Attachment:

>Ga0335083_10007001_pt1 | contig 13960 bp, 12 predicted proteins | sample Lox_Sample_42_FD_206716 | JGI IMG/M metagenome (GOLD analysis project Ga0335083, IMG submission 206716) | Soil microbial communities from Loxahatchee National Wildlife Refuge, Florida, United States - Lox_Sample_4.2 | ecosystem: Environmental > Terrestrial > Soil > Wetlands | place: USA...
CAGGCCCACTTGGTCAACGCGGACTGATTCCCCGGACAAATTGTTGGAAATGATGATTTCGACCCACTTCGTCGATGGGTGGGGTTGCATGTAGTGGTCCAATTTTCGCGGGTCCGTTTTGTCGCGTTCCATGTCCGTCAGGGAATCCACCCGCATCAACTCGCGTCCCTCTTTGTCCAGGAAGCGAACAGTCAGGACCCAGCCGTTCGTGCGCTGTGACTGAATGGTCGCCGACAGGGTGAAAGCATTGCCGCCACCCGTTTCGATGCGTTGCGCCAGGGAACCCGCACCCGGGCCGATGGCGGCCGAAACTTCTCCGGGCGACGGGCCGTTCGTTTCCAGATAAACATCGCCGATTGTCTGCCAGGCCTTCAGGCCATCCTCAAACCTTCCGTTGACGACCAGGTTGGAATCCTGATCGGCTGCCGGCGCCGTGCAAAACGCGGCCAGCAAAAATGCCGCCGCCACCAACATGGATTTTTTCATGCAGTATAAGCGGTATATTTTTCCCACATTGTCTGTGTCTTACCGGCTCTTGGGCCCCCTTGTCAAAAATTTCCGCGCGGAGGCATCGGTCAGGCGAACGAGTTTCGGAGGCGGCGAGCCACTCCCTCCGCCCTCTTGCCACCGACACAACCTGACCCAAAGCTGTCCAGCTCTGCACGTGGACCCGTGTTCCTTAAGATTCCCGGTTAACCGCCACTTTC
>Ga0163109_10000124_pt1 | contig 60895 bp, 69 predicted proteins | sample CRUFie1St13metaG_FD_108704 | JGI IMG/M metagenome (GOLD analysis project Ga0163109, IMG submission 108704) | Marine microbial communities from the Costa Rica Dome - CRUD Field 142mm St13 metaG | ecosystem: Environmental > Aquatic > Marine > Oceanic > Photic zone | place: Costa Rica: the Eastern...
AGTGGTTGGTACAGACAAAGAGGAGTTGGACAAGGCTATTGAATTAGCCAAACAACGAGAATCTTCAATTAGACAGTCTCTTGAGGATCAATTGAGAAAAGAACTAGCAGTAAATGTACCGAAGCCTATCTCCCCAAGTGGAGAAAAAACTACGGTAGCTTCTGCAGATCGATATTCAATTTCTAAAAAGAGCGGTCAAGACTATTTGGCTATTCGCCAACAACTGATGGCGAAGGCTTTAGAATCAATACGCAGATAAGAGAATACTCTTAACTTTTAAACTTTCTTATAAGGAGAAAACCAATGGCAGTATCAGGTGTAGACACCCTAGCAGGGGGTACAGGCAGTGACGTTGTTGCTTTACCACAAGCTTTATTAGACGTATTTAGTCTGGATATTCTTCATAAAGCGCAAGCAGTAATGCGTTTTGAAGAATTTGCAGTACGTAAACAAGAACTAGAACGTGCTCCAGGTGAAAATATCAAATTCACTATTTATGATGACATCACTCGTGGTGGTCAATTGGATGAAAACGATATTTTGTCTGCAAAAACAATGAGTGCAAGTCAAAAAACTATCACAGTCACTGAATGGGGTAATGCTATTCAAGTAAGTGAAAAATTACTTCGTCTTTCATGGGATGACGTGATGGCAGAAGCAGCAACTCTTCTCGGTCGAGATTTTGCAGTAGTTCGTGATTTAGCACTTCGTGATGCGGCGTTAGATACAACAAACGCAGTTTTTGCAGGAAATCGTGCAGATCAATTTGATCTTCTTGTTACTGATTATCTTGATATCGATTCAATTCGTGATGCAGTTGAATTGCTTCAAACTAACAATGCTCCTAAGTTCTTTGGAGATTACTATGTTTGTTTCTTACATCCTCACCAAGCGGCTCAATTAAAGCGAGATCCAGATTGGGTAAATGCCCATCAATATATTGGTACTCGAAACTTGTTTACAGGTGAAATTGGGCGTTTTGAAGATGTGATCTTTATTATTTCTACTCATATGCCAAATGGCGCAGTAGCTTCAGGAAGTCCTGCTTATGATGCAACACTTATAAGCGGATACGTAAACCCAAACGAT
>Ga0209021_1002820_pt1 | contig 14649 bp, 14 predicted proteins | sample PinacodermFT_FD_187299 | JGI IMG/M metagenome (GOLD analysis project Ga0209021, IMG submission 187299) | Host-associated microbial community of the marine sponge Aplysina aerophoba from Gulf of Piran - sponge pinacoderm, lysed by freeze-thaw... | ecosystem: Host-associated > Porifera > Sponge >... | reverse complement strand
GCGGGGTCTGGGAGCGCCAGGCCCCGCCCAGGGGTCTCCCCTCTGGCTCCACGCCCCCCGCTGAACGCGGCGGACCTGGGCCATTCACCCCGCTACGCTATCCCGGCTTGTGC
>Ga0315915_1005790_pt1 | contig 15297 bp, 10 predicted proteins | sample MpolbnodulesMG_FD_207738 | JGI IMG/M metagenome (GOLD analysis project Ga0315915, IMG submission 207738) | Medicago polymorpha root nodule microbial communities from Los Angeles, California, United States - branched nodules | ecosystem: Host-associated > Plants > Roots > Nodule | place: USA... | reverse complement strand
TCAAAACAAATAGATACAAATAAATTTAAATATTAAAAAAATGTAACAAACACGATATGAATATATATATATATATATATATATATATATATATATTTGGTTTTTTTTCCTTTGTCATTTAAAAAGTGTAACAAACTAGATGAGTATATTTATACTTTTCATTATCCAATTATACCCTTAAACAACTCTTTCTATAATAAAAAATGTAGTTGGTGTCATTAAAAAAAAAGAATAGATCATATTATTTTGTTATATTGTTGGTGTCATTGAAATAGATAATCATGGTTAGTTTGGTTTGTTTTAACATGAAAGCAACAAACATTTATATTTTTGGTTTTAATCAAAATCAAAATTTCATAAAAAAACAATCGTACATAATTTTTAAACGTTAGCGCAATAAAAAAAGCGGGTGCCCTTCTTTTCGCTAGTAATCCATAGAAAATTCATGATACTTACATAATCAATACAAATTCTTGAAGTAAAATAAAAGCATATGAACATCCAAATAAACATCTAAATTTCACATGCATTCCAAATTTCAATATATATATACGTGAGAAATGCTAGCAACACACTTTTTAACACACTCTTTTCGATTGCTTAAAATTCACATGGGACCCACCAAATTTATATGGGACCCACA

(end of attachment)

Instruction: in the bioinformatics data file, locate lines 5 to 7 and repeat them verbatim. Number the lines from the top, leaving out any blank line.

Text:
>Ga0209021_1002820_pt1 | contig 14649 bp, 14 predicted proteins | sample PinacodermFT_FD_187299 | JGI IMG/M metagenome (GOLD analysis project Ga0209021, IMG submission 187299) | Host-associated microbial community of the marine sponge Aplysina aerophoba from Gulf of Piran - sponge pinacoderm, lysed by freeze-thaw... | ecosystem: Host-associated > Porifera > Sponge >... | reverse complement strand
GCGGGGTCTGGGAGCGCCAGGCCCCGCCCAGGGGTCTCCCCTCTGGCTCCACGCCCCCCGCTGAACGCGGCGGACCTGGGCCATTCACCCCGCTACGCTATCCCGGCTTGTGC
>Ga0315915_1005790_pt1 | contig 15297 bp, 10 predicted proteins | sample MpolbnodulesMG_FD_207738 | JGI IMG/M metagenome (GOLD analysis project Ga0315915, IMG submission 207738) | Medicago polymorpha root nodule microbial communities from Los Angeles, California, United States - branched nodules | ecosystem: Host-associated > Plants > Roots > Nodule | place: USA... | reverse complement strand